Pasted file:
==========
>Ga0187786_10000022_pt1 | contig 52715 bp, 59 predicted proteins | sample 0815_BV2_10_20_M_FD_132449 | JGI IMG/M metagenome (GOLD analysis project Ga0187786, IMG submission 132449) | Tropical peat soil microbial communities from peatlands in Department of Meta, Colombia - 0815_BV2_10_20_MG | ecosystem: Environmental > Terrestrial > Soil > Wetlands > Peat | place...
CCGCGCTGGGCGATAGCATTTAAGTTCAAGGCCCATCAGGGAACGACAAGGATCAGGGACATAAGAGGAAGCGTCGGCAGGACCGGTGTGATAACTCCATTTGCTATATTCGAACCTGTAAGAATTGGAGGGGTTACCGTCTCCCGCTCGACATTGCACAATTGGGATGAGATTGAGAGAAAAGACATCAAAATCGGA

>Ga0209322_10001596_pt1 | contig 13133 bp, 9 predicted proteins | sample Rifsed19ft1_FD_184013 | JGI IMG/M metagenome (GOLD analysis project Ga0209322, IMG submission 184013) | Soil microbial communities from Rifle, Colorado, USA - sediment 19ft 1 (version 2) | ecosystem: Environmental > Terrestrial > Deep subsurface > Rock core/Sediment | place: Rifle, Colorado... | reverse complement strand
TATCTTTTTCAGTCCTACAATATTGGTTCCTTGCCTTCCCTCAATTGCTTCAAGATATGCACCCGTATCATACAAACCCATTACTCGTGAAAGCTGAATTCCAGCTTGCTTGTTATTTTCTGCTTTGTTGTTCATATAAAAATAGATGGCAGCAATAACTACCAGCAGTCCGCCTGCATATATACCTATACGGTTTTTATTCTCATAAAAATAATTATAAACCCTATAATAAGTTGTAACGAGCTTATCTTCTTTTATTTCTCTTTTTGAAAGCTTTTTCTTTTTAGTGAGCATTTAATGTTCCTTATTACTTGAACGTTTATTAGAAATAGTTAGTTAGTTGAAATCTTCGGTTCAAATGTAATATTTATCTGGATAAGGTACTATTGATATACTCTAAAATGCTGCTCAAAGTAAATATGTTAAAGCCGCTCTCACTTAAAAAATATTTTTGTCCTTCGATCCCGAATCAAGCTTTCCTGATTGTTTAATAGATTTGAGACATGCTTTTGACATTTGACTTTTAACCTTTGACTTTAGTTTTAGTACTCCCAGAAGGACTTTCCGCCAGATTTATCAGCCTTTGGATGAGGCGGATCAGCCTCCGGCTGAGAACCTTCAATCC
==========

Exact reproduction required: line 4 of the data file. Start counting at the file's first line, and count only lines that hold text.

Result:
TATCTTTTTCAGTCCTACAATATTGGTTCCTTGCCTTCCCTCAATTGCTTCAAGATATGCACCCGTATCATACAAACCCATTACTCGTGAAAGCTGAATTCCAGCTTGCTTGTTATTTTCTGCTTTGTTGTTCATATAAAAATAGATGGCAGCAATAACTACCAGCAGTCCGCCTGCATATATACCTATACGGTTTTTATTCTCATAAAAATAATTATAAACCCTATAATAAGTTGTAACGAGCTTATCTTCTTTTATTTCTCTTTTTGAAAGCTTTTTCTTTTTAGTGAGCATTTAATGTTCCTTATTACTTGAACGTTTATTAGAAATAGTTAGTTAGTTGAAATCTTCGGTTCAAATGTAATATTTATCTGGATAAGGTACTATTGATATACTCTAAAATGCTGCTCAAAGTAAATATGTTAAAGCCGCTCTCACTTAAAAAATATTTTTGTCCTTCGATCCCGAATCAAGCTTTCCTGATTGTTTAATAGATTTGAGACATGCTTTTGACATTTGACTTTTAACCTTTGACTTTAGTTTTAGTACTCCCAGAAGGACTTTCCGCCAGATTTATCAGCCTTTGGATGAGGCGGATCAGCCTCCGGCTGAGAACCTTCAATCC